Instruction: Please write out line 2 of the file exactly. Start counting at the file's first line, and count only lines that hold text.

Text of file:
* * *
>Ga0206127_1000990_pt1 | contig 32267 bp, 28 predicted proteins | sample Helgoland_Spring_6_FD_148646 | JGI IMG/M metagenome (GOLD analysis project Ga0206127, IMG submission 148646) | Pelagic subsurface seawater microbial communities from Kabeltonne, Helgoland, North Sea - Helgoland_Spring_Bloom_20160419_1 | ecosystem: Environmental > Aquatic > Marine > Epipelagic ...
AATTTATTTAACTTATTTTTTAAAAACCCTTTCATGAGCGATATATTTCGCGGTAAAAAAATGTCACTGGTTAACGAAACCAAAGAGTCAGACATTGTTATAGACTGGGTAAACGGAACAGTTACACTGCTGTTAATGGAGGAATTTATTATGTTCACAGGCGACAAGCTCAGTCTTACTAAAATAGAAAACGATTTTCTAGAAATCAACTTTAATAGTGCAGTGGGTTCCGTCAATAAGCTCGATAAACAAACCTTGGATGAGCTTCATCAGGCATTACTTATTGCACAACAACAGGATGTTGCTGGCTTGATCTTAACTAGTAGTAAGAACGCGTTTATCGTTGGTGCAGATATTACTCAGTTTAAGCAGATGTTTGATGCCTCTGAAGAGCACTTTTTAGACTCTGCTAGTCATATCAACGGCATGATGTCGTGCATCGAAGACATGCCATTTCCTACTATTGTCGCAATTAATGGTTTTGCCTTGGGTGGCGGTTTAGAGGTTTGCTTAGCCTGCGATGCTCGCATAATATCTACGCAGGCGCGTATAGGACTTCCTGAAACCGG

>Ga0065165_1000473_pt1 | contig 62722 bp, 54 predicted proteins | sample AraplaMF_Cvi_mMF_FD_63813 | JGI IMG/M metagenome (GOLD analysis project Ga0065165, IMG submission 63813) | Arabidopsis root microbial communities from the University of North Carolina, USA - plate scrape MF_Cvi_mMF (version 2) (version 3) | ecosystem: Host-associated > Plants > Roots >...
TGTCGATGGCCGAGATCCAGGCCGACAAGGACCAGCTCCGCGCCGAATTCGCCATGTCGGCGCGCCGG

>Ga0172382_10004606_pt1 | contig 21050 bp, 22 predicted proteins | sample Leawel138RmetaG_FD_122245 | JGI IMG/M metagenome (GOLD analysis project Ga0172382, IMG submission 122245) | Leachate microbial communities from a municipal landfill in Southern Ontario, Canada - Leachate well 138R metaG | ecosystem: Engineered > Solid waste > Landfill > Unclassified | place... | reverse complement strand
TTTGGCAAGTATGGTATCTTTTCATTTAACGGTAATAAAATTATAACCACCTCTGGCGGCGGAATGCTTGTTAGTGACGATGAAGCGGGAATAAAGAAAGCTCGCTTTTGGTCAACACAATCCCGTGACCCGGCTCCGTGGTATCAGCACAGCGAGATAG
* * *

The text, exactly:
AATTTATTTAACTTATTTTTTAAAAACCCTTTCATGAGCGATATATTTCGCGGTAAAAAAATGTCACTGGTTAACGAAACCAAAGAGTCAGACATTGTTATAGACTGGGTAAACGGAACAGTTACACTGCTGTTAATGGAGGAATTTATTATGTTCACAGGCGACAAGCTCAGTCTTACTAAAATAGAAAACGATTTTCTAGAAATCAACTTTAATAGTGCAGTGGGTTCCGTCAATAAGCTCGATAAACAAACCTTGGATGAGCTTCATCAGGCATTACTTATTGCACAACAACAGGATGTTGCTGGCTTGATCTTAACTAGTAGTAAGAACGCGTTTATCGTTGGTGCAGATATTACTCAGTTTAAGCAGATGTTTGATGCCTCTGAAGAGCACTTTTTAGACTCTGCTAGTCATATCAACGGCATGATGTCGTGCATCGAAGACATGCCATTTCCTACTATTGTCGCAATTAATGGTTTTGCCTTGGGTGGCGGTTTAGAGGTTTGCTTAGCCTGCGATGCTCGCATAATATCTACGCAGGCGCGTATAGGACTTCCTGAAACCGG